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Secret papers detailing a Royal Navy operation found at Kent Bus Station


Secret Defense Ministry documents containing operational details of the Royal Navy that sparked a dispute with Russia last week were discovered at a bus station in Kent.

The stack of papers, running to nearly 50 pages, was found by a member of the public last week Take them to the BBC. The Ministry of Defense confirmed that the documents were reported lost at the time by a staff member and that the department has now launched an investigation into the security breach.

This discovery comes at a time when British military operations are under special scrutiny. A British destroyer, HMS Defender, passed through disputed waters off the coast of Crimea on Wednesday, prompting Backlash from Moscow.

Russia has sent 20 planes and two coastguard ships to warn the British ship about the waters it has claimed since its annexation of Crimea seven years ago. The Russian Defense Ministry said warning shots were fired at the British destroyer and the bombs thrown in its path, but the UK denied this account.

According to the BBC, the document identified two possible routes to wire the HMS Defender from Ukraine to Georgia. One route was described as a “safe and professional direct crossing from Odessa to Batumi,” including a short stretch through the “traffic separation scheme” near the southwestern tip of Crimea.

The documents said that this route “will provide an opportunity to engage with the Ukrainian government . . . in what the United Kingdom recognizes as Ukrainian territorial waters.”

The papers then outlined a range of potential Russian responses, from “safe and professional” to “unsafe nor professional.”

More sensitive documents marked “UK Secret Eyes Only” discuss plans for a possible British military presence in Afghanistan after the withdrawal of the US-led NATO operation, which is due to be completed by September.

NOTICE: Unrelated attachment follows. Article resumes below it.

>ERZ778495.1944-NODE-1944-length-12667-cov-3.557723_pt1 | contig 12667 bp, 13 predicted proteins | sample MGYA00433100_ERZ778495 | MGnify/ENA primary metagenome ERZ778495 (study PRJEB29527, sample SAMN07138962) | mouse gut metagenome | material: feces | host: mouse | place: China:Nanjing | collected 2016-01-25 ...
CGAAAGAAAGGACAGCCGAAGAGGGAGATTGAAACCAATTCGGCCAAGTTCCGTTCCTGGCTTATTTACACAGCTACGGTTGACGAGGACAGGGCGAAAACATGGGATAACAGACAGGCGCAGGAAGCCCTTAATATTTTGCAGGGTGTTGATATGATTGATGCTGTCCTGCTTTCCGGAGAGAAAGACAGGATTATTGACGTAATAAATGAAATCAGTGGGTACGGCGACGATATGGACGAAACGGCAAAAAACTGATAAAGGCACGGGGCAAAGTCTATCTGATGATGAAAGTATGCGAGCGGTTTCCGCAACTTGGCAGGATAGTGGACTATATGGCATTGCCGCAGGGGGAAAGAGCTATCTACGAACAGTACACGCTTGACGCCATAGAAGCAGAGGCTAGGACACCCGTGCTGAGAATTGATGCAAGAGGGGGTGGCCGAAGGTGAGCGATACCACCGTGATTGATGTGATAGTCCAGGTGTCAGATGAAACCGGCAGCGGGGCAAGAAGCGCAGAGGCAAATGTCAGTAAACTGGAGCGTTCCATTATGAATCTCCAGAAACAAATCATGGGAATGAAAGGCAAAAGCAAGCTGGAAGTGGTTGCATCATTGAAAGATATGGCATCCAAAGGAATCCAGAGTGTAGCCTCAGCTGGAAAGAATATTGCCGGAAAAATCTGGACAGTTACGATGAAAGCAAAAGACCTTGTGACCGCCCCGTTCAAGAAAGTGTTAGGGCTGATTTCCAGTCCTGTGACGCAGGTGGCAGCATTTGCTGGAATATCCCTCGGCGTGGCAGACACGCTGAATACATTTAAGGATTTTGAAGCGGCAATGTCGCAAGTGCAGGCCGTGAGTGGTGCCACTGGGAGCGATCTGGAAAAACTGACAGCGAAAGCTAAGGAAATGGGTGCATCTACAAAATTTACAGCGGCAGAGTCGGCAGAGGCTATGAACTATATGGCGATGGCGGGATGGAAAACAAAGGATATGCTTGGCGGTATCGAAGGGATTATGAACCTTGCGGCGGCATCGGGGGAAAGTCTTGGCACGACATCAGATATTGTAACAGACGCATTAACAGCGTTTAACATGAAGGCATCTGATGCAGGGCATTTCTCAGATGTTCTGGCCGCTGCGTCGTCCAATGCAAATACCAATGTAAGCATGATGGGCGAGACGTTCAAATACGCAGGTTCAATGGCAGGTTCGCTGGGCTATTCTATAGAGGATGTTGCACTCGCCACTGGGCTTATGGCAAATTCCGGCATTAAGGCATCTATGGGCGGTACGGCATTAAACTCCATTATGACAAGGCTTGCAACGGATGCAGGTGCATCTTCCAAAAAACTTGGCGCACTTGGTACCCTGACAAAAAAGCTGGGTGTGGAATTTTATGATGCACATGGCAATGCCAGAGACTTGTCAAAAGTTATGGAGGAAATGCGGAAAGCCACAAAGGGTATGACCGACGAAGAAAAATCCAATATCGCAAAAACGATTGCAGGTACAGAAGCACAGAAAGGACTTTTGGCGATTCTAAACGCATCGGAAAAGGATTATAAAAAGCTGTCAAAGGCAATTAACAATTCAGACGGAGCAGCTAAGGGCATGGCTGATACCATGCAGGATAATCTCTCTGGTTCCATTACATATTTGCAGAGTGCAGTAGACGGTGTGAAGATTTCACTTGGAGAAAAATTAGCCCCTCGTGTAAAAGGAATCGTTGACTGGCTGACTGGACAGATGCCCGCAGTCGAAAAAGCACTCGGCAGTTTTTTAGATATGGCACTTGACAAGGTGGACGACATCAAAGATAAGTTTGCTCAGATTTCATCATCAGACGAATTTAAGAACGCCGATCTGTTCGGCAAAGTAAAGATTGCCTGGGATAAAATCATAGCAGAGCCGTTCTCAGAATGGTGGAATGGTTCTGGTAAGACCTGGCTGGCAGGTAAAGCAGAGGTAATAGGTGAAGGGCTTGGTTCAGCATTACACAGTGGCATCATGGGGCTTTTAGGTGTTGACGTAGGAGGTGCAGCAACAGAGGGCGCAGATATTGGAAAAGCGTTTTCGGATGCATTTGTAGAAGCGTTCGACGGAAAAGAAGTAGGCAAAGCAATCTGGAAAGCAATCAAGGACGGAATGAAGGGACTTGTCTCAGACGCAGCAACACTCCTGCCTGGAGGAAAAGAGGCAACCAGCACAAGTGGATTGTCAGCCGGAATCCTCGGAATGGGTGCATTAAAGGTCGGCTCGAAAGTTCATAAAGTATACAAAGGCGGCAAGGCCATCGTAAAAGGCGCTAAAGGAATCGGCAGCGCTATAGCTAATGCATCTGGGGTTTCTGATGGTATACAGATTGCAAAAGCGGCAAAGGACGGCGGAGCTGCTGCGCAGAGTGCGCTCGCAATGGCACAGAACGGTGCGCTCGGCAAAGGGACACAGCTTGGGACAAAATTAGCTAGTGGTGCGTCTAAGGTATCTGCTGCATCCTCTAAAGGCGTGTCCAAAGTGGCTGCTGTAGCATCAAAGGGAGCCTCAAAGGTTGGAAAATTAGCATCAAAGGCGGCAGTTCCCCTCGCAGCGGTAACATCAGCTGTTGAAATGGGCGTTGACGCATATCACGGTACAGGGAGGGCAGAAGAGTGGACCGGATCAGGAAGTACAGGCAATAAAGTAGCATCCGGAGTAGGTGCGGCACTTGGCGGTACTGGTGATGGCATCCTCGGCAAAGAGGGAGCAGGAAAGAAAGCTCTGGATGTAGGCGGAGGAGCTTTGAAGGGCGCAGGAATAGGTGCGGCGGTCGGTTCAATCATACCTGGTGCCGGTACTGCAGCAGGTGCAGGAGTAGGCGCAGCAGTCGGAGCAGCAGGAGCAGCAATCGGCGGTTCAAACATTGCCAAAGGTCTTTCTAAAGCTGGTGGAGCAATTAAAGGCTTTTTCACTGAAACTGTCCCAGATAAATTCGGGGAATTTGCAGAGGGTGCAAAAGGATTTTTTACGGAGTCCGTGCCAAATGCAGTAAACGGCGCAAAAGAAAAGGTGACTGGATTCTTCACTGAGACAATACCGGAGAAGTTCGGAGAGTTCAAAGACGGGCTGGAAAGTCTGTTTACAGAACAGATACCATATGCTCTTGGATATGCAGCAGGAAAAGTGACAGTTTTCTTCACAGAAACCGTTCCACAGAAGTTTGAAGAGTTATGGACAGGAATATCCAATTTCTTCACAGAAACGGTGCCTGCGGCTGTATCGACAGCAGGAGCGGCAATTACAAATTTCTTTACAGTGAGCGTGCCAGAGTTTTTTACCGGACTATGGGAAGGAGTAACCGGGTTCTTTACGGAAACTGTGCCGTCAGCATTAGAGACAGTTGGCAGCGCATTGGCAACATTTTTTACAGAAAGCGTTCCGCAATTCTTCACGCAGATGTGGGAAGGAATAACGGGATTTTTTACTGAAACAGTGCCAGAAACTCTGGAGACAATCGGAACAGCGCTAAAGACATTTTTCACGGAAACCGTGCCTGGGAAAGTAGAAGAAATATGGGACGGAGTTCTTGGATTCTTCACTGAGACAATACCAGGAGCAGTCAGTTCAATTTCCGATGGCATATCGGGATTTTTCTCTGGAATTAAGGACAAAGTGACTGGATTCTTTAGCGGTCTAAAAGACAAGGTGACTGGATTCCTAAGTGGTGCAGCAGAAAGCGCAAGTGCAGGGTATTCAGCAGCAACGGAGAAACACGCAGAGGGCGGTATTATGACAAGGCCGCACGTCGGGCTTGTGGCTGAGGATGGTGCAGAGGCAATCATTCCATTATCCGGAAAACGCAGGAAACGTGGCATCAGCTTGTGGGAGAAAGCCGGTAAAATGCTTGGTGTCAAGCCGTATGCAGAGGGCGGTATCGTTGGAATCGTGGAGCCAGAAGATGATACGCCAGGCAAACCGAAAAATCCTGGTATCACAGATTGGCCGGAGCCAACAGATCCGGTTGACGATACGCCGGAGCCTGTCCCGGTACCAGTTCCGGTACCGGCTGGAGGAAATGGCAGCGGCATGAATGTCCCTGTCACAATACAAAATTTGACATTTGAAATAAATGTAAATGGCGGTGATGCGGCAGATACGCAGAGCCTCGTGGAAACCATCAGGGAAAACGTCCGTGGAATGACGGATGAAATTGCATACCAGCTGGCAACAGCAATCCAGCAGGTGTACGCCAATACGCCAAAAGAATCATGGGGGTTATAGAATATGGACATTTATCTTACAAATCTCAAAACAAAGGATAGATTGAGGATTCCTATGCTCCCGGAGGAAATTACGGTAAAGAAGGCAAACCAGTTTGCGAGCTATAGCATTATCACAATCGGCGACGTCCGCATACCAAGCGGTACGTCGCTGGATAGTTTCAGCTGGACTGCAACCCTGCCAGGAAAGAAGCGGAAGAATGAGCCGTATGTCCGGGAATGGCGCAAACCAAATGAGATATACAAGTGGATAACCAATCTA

While the BBC said it had refrained from releasing details that could jeopardize the security of British and allied forces, it said the papers address the question of whether any British special forces will remain in Afghanistan once the withdrawal is complete.

No British footprint in Afghanistan remains. . . It is assessed as being vulnerable to being targeted by a complex network of actors,” the document states, with the addition that “the option to opt out completely remains.”

In response to the discovery of the documents, the Department of Defense said it takes information security “very seriously” and that an investigation has been opened. “The concerned employee reported the loss at that time. She said it would be inappropriate to provide further comments.

On disclosing specific details about the HMS Defender, the Defense Department said it “is, as the public expects, carefully planning.”

“As a routine procedure, this includes analyzing all potential factors influencing operational decisions,” she added.

But John Healy, Labour’s shadow defense secretary, said the breach was “as embarrassing as ministers are concerned”.

“It is critical that the State Department’s internal investigation immediately determines how to get highly classified documents out of the Department of Defense in the first place and then leave them that way,” Healy said.

“Ultimately, ministers must be able to assure the public that national security has not been undermined, that no military or security operations have been affected, and that appropriate measures are in place to ensure that nothing like this happens again.”



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